The other generally pro-intervention think tanks on PAI’s list, all of which have donors and leaders from the upper echelons of the defense industry, are the Brookings Institution, the Council on Foreign Relations, the American Enterprise Institute, the Atlantic Council, and the Center for American Progress.
Are all these individuals and organizations promoting war strictly for the love of mammon? LewRockwell.com blogger Daniel McAdams argued that such a characterization would be “unfair.” Instead, he suggested, these people “are true believers first and profiteers as a consequence of that philosophy.”
He did note, however, that they “are allowed exclusive access to the American public by the corporate media”; and, in fact, PAI’s report is a much greater indictment of the media than of the experts upon whom they choose to call. It is telling that the Post's editorial page editor, Fred Hiatt, defended his printing of Hadley’s piece without appropriate disclosure and that Fox News executive Michael Clemente told the paper that his network, which featured many of the analysts named by PAI, discloses conflicts of interest “when our judgment is that it’s journalistically germane to the story.” The news media, it appears, are so aligned with the government’s interests that they either fail to recognize their preferred analysts’ obvious conflicts of interest or deliberately suppress these facts. Either way, the result is that only one side of any argument — the government’s — is presented, and it is presented as if it were the only respectable, reasonable viewpoint.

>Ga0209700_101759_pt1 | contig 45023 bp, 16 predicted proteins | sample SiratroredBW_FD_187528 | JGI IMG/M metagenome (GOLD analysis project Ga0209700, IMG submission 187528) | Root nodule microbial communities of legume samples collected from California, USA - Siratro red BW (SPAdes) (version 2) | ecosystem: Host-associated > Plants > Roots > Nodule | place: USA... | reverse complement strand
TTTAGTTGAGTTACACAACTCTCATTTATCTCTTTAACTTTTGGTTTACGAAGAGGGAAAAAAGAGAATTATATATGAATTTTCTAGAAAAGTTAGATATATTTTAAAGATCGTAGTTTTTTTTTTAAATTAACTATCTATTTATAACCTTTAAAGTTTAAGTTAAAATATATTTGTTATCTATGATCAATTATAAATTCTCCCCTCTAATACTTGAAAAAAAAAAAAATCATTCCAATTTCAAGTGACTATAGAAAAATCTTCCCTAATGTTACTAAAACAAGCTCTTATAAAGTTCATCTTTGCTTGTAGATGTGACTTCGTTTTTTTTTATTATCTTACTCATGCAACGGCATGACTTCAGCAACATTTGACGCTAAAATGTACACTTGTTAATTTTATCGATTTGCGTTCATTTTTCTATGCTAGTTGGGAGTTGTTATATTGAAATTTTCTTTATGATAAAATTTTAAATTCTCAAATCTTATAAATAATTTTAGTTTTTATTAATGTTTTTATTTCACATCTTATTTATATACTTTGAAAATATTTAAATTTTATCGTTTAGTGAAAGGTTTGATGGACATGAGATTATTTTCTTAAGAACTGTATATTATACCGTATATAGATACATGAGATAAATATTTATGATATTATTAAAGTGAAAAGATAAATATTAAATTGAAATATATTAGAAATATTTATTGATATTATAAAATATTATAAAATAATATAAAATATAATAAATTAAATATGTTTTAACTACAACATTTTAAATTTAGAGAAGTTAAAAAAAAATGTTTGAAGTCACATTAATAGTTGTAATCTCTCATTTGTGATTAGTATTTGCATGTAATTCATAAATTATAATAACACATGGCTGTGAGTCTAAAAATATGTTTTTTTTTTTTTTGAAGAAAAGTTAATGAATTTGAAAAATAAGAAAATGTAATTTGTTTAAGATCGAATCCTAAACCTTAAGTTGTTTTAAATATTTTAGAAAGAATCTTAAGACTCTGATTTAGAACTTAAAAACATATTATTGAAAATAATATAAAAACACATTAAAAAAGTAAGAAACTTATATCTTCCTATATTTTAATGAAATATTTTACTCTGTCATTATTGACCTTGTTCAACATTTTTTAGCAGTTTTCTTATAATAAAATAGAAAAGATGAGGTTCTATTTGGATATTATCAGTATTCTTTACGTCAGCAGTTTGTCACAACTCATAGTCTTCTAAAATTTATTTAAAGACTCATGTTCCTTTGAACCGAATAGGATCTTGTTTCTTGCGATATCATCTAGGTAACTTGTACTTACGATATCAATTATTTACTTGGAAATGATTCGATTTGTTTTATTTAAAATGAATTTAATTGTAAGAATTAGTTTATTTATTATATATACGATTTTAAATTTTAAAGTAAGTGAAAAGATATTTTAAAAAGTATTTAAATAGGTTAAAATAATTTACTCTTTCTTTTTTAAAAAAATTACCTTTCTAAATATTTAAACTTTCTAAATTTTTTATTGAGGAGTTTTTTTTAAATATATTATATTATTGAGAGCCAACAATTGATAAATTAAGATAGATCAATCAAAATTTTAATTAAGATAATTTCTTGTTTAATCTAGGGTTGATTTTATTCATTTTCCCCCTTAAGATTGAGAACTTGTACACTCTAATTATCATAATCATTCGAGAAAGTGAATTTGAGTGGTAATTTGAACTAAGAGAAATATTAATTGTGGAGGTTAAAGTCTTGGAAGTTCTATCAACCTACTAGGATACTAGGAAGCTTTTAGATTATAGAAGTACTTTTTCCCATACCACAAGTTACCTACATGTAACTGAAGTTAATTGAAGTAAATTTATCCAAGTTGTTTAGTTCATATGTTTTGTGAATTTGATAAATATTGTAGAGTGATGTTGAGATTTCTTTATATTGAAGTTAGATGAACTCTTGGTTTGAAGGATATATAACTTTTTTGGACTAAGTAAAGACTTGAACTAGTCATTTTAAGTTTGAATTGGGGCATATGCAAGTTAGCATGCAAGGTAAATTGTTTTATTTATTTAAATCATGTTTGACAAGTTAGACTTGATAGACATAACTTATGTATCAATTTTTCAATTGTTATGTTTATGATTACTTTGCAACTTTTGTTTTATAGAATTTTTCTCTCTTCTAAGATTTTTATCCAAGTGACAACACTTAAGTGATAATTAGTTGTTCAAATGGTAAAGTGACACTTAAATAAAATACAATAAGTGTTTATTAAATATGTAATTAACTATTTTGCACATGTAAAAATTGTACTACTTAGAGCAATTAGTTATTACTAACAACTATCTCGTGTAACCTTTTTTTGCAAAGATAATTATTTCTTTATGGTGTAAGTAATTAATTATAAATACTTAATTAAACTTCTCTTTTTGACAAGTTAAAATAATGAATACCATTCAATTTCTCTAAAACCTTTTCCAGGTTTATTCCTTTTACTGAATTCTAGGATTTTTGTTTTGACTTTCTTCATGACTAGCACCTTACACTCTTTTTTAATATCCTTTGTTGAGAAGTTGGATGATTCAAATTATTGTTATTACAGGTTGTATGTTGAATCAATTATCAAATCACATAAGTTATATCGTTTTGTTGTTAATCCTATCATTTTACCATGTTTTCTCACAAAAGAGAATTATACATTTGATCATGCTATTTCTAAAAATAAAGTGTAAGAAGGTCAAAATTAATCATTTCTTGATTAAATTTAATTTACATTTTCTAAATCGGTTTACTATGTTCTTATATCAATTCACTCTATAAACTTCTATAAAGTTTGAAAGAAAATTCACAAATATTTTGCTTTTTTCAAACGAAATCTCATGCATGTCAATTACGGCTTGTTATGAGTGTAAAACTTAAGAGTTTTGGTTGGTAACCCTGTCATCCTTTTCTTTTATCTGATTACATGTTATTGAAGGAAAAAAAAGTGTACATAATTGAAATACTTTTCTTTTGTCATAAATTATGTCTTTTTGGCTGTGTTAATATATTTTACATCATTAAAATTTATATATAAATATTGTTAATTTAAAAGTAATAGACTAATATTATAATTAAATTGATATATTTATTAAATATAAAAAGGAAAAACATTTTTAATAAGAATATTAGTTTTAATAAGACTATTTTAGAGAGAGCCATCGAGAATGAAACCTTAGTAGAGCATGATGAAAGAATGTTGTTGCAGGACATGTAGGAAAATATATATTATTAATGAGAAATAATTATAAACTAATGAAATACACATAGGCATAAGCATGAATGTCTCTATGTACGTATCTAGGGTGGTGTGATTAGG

Next time you see a so-called expert opine on the necessity of this or that intervention, whether domestically or abroad, be sure to follow the money to see if the speaker might have some ulterior motive in advocating that particular policy. Clearly, you can’t depend on the media to do that for you.